Recent cooler temperatures and rain have allowed county officials to lift a no-burn order that has been in place for much of the summer.
The Warren County Commission, at the request of fire chiefs from Warrenton, Wright City and Marthasville, agreed to lift the burn ban last Thursday, Aug. 9.
The no-burn order had been in place since June 28. During that time, county residents were prohibited from open burning of any kind.
Warrenton Fire Chief Mike Owenby said fire officials will continue to monitor the situation. If needed, the ban could be reinstituted.
He said he appreciates the public’s cooperation throughout the ban.
“We didn’t want to issue a no-burn order, but we felt it was the safest thing to do,” he said. “Folks really were careful. We didn’t have a whole lot of incidents. It could have been worse. They did a fabulous job of complying with the no-burn order.”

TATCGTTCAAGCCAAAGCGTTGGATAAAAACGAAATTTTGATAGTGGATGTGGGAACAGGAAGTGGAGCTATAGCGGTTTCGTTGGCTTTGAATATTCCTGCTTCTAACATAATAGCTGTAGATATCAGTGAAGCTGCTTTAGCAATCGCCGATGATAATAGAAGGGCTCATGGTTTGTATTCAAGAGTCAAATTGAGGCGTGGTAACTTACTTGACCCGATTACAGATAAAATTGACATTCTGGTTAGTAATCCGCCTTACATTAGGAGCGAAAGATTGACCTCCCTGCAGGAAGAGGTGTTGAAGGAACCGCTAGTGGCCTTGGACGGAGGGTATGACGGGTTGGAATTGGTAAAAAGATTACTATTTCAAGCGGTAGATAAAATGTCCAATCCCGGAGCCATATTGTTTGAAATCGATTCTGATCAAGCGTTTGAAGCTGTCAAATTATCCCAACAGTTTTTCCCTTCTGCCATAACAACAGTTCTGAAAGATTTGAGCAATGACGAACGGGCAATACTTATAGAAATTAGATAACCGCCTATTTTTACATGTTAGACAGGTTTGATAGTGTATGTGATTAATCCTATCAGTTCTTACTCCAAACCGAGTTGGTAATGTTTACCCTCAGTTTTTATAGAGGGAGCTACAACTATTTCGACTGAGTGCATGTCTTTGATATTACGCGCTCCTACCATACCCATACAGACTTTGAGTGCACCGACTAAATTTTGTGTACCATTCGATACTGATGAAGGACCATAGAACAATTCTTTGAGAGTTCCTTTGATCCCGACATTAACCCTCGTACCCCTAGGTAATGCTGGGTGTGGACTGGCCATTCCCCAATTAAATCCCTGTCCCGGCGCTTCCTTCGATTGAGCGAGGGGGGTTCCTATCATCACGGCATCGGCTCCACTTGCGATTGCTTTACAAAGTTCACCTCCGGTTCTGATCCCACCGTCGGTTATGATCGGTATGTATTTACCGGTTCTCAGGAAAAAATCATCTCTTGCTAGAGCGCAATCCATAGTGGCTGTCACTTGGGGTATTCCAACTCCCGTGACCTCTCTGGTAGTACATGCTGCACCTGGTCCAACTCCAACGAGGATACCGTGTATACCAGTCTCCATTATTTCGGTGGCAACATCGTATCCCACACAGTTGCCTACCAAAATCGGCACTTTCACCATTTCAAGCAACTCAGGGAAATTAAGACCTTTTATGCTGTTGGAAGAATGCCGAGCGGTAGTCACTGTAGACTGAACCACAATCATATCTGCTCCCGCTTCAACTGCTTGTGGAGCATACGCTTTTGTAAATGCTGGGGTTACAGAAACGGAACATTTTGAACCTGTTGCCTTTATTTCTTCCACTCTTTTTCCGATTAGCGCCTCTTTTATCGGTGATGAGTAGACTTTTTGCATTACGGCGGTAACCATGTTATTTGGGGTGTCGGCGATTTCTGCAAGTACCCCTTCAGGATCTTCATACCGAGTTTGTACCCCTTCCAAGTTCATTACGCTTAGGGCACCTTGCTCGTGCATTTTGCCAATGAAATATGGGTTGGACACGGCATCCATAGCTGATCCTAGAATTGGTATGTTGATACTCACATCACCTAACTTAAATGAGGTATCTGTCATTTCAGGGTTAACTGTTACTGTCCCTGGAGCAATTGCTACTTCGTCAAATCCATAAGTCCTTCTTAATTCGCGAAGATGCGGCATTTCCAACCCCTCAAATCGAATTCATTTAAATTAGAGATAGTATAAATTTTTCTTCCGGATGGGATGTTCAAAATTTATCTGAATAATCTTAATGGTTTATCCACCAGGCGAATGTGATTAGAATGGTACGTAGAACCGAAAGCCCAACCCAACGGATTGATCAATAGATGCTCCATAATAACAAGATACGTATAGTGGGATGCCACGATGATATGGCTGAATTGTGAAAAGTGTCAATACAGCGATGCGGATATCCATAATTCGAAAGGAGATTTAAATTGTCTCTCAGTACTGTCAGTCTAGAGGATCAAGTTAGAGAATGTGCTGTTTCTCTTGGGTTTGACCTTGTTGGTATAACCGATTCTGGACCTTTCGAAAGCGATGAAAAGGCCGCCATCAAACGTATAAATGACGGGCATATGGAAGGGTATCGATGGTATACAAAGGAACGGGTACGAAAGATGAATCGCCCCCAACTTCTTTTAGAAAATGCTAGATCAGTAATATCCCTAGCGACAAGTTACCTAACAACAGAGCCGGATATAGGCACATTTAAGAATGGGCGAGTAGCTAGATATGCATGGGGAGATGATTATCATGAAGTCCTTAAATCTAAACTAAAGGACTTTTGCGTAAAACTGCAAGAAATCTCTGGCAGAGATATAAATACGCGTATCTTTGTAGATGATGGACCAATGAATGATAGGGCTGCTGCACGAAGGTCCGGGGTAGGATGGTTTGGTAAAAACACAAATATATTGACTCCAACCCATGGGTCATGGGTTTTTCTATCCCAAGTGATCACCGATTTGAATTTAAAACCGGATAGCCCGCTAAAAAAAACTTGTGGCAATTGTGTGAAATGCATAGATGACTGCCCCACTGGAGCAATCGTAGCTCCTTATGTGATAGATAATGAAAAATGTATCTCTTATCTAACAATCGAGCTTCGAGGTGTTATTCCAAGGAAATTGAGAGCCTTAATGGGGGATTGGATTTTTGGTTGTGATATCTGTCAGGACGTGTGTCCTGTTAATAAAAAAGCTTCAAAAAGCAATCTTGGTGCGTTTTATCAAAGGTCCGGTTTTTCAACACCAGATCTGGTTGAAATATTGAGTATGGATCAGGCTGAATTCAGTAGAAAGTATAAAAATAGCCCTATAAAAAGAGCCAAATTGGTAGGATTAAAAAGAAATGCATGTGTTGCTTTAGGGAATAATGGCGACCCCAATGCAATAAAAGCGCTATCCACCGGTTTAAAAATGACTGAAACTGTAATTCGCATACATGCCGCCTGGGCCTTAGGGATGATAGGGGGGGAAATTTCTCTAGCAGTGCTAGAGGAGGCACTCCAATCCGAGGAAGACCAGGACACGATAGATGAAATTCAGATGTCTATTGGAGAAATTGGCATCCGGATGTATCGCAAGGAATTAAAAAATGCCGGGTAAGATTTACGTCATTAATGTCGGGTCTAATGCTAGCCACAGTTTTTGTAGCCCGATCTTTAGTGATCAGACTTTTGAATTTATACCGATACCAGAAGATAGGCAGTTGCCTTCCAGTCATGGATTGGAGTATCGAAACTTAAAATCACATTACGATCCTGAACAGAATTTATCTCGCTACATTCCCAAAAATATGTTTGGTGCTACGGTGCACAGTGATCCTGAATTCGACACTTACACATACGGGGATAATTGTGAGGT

Around an inch of rain fell last Wednesday night, Aug. 8. The blistering heat also has been replaced by more pleasant temperatures in the past week.
“We thought it would be beneficial to the public,” Presiding Commissioner Arden Engelage said. “That would allow them to clean up stuff with the cooler weather. Hopefully it works out. Hopefully we get enough rain so we don’t have to reinstitute it.”
Owenby said nearly all of the fire calls his department responded to were minor in nature, though 5 to 6 acres did burn at a property north of Warrenton off North Rock Church Road. He advised residents to continue to use caution when burning.
“The ground cover is starting to green up,” Owenby said. “That is a sign moisture is staying in it. Our biggest concern was a little bit of rain wasn’t enough. Every little bit was soaking into the ground.”